The Silicon Valley Voice

Power To Your Voice

Speak Up

Let’s start a conversation about starting a conversation.

I don’t want to put you on the defensive, but we all know that you aren’t the life of the party. It’s not that people dislike you on sight. It usually takes at least two minutes before a new friend or co-worker concludes, “Gee, that’s one of the nicest ax-murderers I’ve ever met.”

The problem is that you’re shy … sensitive … often catatonic. Sometimes, you try to loosen your tongue with alcohol, but you end up loosening your clothes and dancing in the punch bowl. So, you stand in the corner behind the potted palm, half-potted yourself, and wait until you can stuff your pockets with canapes and sneak out the back door.


While your behavior in social situations is certainly understandable, it also could be hurting your career. It’s difficult to get a job, make a sale or impress a boss, if you can’t answer a simple question like, “How are you?” without stammering, sweating and running out of the room.

Fortunately for you and your career, author Don Gabor has just published a revised and updated edition of his masterwork, “How to Start a Conversation and Make Friends.”

In 205 pages, including index, Gabor provides enough helpful hints to turn a Mute Maude into a Chatty Cathy. Like making eye contact. “With eye contact and a friendly smile,” Gabor writes, “you’ll send this unmistakable message, ‘I’d like to talk to you and maybe get to know you better.'”

If you’re uncomfortable with making eye contact, Gabor suggests you “let your gaze travel over the features of his face, hair, nose, lips and even earlobes!” This is an excellent technique, though it can be improved if you whip out a laser pointer to keep you focused on the particular body part being examined. (You might also employ a Q-Tip to check for earwax. Talk about a conversation starter!)

Once contact has been made — and assuming that security hasn’t been called — you’ll want to utilize one of Gabor’s four “Icebreakers.” Icebreaker No. 1 recommends you use “closed-end ritual questions” to quickly get a conversation started. Closed-end questions require only a short answer, such as the book’s examples, “Do you live around here?” or “Is this your first visit here?”

Unfortunately, these excellent examples may not be totally appropriate if the party is at someone’s home and talking to the host. That’s why my favorite closed-end ritual question is “Will you lend me money?” Chances are, the answers you get will be quite short, indeed. But ask enough times, and even if you don’t make friends, you could make the rent.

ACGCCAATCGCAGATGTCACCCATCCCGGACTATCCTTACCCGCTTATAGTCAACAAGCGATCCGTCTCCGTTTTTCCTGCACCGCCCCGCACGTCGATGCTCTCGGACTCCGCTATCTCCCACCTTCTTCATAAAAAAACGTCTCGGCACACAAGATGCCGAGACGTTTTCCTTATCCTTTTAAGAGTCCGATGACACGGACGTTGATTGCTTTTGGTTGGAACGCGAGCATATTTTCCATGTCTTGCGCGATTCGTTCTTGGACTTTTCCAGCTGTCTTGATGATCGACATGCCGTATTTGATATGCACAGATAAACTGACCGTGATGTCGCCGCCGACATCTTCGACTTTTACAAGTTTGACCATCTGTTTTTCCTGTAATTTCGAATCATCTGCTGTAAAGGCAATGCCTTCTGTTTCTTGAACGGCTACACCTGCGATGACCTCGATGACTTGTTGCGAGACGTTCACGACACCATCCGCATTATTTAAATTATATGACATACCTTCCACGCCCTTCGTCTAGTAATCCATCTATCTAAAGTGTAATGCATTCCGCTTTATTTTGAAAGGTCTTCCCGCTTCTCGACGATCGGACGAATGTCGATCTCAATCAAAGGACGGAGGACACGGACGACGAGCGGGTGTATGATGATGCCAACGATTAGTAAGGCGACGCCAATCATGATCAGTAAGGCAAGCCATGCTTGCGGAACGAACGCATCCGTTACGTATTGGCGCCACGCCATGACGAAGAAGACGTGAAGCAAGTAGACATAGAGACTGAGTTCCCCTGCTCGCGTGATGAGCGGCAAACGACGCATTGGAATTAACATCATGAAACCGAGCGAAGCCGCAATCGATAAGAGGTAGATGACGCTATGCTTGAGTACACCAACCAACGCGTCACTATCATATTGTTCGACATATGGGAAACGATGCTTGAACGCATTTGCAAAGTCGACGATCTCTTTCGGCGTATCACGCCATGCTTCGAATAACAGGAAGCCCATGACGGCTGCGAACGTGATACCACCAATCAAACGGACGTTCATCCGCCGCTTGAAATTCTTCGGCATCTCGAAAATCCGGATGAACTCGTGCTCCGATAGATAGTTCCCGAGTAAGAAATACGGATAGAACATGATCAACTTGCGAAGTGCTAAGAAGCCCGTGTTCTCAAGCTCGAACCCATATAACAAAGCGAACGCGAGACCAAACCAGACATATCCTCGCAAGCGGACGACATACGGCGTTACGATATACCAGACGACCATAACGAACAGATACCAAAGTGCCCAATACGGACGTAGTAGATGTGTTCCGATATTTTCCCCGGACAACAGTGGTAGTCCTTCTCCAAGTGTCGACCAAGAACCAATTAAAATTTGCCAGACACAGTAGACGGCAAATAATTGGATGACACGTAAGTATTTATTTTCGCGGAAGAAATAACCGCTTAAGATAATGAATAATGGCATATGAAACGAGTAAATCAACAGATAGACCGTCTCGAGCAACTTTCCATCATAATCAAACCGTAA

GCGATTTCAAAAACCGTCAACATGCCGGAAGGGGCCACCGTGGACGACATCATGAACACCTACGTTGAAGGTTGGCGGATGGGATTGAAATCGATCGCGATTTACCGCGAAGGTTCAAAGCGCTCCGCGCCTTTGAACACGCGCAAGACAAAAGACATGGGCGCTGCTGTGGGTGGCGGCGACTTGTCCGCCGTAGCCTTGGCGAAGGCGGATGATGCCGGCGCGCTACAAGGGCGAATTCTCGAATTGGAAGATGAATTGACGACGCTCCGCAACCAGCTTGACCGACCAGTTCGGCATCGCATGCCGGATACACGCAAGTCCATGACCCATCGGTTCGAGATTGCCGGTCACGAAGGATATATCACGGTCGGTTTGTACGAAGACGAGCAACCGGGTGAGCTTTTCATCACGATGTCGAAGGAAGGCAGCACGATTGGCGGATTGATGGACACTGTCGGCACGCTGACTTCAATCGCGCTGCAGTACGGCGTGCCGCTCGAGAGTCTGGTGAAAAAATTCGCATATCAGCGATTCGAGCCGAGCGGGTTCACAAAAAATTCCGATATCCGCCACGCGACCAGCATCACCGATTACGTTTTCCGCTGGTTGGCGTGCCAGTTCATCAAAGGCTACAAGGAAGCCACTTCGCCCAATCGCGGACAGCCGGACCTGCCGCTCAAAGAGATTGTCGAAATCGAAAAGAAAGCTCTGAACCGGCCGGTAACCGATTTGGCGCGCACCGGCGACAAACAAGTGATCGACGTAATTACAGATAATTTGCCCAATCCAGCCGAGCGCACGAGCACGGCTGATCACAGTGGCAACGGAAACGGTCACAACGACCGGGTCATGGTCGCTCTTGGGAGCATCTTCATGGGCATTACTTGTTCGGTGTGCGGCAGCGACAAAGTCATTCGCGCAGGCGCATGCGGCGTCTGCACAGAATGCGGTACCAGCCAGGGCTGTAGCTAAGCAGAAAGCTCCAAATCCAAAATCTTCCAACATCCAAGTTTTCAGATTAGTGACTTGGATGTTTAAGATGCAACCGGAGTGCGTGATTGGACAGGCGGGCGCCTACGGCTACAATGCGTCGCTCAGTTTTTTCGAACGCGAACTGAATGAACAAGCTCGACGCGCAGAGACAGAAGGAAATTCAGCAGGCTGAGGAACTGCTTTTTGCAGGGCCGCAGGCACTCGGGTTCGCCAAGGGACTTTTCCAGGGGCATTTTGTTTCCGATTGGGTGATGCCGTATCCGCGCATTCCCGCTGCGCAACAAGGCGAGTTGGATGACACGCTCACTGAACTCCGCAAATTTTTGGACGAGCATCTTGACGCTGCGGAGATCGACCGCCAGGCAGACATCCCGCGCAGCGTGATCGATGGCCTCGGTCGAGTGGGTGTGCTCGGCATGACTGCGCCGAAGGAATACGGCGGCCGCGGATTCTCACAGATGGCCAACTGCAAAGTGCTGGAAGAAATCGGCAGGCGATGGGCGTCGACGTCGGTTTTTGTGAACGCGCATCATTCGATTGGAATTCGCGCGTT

Joining a conversation already in progress is never easy, especially when you’re pretty darn sure the people are talking about you. Gabor provides some simple steps to insert yourself into the discussion, including: “Look for small open groups of friendly-looking people.” “Establish eye contact and smile at the speakers.” “Make a positive comment,” and “Introduce yourself and say, ‘Do you mind if I join you?'”

These are powerful techniques, but be careful how you use them. You could leave the party as the newest member of the Ku Klux Klan or, worse, the Miley Cyrus Fan Club.

I’m afraid I can’t endorse Icebreaker No. 3, “Offer a Sincere Compliment.” The suggestion that you “compliment others on how they look” is probably a carryover from the 1983 edition. Since in 2011, telling a co-worker, “You look stunning in that outfit! Are you going someplace special?” will most likely elicit the response, “Yes, I’m going to the human resources department to report you for sexual harassment.”

If talking is difficult, it’s even harder when you actually have to listen. “Poor listening can damage more than your conversations,” Gabor writes. “It can scuttle your career and relationships.”

The problem with listening is that other people aren’t as fascinating as you are, and they’d certainly see that if they’d only listen. I suggest that once a conversation has begun, you pull out a stopwatch and start timing the part of the conversation that is not about you. Once this torture has gone on for a good long while — say, 20 seconds — it’s time to call a “Timeout” and talk about yourself.

Don’t stop until everyone in the room has made their excuses and gone home. It shouldn’t take too long. Hey, any doofus can start a conversation. It takes a very gifted conversationalist to end one.

Bob Goldman has been an advertising executive at a Fortune 500 company in the San Francisco Bay Area. He offers a virtual shoulder to cry on at


Leave a Comment

Your email address will not be published.


You may like